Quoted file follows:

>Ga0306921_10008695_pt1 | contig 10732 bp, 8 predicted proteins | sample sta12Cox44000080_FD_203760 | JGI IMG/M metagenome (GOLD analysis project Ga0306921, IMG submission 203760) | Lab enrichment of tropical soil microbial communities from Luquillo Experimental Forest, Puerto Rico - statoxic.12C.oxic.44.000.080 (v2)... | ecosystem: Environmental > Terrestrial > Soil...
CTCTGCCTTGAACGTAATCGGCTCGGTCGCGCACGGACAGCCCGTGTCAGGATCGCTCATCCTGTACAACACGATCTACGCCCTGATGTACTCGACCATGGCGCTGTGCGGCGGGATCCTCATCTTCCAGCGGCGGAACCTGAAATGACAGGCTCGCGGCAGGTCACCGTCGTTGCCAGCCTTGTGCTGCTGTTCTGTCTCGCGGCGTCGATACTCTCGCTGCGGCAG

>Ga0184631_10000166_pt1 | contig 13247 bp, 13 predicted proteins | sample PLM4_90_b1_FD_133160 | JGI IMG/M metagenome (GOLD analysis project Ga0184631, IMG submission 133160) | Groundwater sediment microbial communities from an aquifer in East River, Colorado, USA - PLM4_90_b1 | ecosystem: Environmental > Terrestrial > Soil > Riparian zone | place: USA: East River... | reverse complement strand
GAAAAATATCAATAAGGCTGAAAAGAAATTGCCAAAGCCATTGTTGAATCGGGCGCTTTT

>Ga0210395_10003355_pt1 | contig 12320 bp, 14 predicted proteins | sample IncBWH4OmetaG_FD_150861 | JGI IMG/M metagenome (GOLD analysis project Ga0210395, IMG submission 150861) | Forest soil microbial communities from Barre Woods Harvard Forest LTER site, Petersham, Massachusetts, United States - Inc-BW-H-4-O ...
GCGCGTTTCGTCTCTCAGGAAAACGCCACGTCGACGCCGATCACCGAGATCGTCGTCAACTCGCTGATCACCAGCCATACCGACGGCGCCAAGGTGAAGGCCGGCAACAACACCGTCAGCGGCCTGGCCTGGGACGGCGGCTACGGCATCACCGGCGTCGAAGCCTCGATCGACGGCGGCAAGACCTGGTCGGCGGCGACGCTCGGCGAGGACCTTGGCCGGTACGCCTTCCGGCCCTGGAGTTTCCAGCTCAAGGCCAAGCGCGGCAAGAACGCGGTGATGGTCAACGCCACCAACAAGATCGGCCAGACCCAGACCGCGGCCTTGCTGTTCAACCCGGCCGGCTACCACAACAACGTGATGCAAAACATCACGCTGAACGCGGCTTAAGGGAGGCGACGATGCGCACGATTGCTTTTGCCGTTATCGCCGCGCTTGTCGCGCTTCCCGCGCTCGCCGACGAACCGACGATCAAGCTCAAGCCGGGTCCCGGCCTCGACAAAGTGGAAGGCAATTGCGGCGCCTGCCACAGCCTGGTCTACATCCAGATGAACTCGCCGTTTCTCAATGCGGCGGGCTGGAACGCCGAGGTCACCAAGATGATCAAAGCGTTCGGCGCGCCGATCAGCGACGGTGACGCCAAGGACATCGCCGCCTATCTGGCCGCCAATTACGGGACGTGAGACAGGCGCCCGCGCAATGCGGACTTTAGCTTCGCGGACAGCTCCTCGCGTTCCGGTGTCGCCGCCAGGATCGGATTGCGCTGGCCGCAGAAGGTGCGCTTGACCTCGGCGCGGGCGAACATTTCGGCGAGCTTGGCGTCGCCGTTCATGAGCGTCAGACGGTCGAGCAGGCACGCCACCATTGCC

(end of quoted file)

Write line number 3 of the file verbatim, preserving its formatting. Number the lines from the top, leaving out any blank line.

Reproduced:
>Ga0184631_10000166_pt1 | contig 13247 bp, 13 predicted proteins | sample PLM4_90_b1_FD_133160 | JGI IMG/M metagenome (GOLD analysis project Ga0184631, IMG submission 133160) | Groundwater sediment microbial communities from an aquifer in East River, Colorado, USA - PLM4_90_b1 | ecosystem: Environmental > Terrestrial > Soil > Riparian zone | place: USA: East River... | reverse complement strand